Effects of psychotherapy with people who have been sexually assaulted: A meta-analysis
This paper presents the results of a meta-analysis of the treatment outcome studies of different types of psychotherapeutic approaches for sexual assault victims experiencing PTSD or rape trauma symptoms. There were 15 outcome studies identified for inclusion in the meta-analysis dating from 1988–2005, and these studies comprised 25 treatment conditions. Separate meta-analyses were conducted according to study design (independent samples and repeated measures), in keeping with meta-analytic conventions. The overall results for the two meta-analyses were highly consistent, and effect sizes were in the large range for independent samples (g=.91) and repeated measures treatments (g=.90). Effects were maintained at follow-up from 6–12 months after treatment. Studies represented diverse treatment approaches, and most treatments were effective in improving outcome according to symptom reduction. A number of moderating variables were examined. Better outcomes were achieved with individual therapy compared to group approaches. The use of semi-structured approaches and homework techniques were positively related to the magnitude of effect size. [Science Direct]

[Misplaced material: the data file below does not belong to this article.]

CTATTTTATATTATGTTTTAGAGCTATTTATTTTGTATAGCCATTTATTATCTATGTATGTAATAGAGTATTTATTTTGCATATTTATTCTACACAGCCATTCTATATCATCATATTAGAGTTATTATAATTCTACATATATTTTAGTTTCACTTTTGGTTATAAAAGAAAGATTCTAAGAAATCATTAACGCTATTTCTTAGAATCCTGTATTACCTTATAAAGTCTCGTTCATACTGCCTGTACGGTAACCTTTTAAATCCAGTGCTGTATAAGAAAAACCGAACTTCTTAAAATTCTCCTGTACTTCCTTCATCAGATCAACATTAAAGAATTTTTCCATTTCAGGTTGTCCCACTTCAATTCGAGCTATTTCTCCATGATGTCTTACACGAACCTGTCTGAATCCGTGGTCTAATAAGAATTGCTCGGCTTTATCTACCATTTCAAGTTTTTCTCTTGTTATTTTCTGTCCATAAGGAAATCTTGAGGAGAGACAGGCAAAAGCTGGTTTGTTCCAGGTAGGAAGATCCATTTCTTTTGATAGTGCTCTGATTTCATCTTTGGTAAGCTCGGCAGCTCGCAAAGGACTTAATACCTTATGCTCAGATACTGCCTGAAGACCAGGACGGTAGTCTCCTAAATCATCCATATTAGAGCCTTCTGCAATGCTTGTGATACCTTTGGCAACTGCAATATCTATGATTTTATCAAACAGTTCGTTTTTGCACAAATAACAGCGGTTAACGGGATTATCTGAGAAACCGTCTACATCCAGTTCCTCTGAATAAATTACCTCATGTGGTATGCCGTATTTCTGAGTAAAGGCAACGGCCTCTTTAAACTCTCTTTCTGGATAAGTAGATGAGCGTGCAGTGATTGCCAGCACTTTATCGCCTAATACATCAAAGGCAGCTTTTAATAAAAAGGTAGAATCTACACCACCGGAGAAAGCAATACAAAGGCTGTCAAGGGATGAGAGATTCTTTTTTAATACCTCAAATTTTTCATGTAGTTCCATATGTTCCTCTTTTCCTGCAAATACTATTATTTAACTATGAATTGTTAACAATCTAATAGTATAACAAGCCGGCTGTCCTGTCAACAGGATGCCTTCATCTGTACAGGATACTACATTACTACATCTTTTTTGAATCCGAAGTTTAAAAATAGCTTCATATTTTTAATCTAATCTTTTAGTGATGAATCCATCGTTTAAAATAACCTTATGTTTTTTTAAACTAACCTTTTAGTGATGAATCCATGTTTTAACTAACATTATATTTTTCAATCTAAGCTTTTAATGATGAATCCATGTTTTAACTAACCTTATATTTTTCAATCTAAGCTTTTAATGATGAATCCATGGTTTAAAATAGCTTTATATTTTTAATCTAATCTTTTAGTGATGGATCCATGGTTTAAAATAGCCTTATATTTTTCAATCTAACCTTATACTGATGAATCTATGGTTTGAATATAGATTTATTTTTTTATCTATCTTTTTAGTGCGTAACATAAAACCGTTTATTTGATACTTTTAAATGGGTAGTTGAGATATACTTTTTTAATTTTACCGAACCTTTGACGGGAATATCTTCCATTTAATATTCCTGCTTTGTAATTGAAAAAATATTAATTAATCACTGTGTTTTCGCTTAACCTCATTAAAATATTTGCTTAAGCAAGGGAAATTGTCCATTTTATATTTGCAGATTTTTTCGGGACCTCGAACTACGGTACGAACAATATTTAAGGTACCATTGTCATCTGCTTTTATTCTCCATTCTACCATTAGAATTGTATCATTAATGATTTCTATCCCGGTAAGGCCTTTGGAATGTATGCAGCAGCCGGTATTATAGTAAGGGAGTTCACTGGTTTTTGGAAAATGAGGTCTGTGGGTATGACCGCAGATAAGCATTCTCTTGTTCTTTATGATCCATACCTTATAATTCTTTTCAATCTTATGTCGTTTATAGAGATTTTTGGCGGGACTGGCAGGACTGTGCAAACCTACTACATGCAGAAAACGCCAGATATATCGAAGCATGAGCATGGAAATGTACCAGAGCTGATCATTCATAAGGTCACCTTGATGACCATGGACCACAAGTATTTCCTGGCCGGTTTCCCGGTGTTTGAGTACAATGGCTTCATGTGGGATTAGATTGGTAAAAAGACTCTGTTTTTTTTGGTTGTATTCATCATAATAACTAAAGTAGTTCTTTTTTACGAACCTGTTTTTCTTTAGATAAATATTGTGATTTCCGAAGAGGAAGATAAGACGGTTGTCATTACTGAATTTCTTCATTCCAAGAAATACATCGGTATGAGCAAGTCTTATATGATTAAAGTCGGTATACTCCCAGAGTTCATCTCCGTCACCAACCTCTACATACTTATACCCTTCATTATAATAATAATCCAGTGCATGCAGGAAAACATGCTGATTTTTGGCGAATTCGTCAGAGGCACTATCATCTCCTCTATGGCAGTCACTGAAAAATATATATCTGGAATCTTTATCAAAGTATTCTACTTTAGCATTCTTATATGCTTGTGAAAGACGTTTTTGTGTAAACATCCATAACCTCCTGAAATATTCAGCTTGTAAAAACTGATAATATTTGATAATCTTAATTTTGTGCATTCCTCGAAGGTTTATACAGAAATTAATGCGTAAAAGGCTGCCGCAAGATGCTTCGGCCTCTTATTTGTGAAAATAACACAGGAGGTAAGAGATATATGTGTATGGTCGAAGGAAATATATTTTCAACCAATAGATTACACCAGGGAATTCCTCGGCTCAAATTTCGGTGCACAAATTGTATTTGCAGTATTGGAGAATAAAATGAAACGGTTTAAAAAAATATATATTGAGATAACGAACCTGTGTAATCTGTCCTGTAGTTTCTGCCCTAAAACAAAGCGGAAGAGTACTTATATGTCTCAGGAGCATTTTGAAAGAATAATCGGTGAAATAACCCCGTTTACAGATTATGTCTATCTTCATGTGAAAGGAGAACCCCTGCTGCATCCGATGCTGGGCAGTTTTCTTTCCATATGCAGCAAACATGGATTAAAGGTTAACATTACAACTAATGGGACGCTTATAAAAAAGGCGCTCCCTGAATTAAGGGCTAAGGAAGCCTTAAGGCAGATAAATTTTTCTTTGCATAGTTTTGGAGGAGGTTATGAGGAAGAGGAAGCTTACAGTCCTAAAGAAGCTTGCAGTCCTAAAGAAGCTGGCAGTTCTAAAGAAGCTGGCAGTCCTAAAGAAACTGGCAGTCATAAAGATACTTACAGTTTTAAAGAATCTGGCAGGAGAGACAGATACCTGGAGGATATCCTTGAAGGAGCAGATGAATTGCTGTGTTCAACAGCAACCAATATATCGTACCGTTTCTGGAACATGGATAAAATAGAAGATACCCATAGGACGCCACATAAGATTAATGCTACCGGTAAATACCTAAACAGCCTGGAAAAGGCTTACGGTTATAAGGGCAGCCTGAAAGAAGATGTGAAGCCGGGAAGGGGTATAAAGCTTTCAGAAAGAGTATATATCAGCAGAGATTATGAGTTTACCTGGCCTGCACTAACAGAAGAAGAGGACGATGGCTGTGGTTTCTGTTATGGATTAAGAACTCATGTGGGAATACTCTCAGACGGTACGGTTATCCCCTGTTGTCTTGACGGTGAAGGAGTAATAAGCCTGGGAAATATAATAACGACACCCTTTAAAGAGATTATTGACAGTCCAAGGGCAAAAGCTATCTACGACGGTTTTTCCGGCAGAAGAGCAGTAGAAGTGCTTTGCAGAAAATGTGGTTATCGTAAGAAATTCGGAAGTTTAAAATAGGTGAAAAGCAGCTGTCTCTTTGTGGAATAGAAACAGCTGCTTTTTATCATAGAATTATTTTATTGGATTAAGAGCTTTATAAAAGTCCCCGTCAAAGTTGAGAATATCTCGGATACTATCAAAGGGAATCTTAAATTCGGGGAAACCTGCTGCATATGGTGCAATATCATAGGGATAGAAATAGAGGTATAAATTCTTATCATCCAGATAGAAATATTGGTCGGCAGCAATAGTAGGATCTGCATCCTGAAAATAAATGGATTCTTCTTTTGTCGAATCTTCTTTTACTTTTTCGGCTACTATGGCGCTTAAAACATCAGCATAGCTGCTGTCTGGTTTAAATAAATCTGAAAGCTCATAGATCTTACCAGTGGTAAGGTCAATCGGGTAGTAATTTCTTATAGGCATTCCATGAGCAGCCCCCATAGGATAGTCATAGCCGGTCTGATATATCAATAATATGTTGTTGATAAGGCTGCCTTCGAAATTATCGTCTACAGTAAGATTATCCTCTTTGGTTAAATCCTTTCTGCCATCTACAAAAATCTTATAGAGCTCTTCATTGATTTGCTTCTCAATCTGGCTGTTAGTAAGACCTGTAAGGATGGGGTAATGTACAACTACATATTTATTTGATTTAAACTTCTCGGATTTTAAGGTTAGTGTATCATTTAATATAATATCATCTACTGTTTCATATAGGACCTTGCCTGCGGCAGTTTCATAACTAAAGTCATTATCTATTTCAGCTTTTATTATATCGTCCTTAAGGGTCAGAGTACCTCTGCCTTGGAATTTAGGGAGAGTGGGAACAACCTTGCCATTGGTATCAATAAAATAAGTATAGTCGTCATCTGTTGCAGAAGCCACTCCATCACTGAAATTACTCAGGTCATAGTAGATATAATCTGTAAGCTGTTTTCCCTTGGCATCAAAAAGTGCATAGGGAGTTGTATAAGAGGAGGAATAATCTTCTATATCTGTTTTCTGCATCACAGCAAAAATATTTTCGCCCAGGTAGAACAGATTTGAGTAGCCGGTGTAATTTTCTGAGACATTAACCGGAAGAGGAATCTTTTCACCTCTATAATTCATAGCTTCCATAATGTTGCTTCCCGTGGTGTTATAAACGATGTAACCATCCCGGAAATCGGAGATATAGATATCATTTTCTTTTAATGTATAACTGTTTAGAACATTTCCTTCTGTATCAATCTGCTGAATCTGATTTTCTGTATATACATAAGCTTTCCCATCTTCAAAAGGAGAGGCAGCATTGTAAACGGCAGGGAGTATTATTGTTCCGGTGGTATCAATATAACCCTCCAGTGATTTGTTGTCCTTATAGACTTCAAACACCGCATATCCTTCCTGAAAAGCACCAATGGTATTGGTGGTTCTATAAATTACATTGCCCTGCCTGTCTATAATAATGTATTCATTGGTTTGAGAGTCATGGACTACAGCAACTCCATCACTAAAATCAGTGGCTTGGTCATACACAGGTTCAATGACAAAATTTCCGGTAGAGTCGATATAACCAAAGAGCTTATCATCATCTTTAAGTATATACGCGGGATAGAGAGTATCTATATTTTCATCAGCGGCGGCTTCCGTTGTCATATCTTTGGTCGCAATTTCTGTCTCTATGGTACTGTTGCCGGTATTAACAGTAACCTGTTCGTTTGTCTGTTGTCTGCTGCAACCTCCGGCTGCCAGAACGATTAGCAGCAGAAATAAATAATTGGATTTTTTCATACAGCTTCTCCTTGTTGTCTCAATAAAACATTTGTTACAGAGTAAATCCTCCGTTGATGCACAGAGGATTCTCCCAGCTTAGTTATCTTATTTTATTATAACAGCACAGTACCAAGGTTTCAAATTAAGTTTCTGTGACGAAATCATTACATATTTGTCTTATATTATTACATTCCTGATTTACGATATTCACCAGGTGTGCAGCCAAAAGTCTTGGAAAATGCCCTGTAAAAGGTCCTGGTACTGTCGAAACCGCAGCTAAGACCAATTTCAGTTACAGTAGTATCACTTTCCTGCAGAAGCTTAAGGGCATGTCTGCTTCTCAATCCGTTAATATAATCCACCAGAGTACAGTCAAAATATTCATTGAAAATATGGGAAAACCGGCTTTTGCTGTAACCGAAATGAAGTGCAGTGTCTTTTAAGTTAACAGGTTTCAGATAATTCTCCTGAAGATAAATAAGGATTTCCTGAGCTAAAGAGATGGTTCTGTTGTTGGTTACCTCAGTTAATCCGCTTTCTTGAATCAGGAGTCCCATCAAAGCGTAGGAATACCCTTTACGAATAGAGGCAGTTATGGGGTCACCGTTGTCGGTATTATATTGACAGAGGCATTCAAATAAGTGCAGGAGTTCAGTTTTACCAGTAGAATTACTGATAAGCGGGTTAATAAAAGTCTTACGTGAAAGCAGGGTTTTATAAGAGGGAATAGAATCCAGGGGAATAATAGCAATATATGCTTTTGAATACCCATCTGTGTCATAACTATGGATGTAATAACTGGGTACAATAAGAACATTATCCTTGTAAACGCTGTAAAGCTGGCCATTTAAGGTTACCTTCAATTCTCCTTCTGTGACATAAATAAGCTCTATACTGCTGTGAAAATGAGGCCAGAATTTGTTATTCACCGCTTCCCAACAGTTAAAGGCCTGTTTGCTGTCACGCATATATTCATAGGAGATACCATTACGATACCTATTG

Original Work Citation
Taylor, J. E., & Harvey, S. T. (2009, September-October). Effects of psychotherapy with people who have been sexually assaulted: A meta-analysis. Aggression and Violent Behavior, 14(5), 273?285. doi:10.1016/j.avb.2009.03.006
“Effects of psychotherapy with people who have been sexually assaulted: A meta-analysis,” Francine Shapiro Library, accessed October 26, 2020, https://emdria.omeka.net/items/show/20215.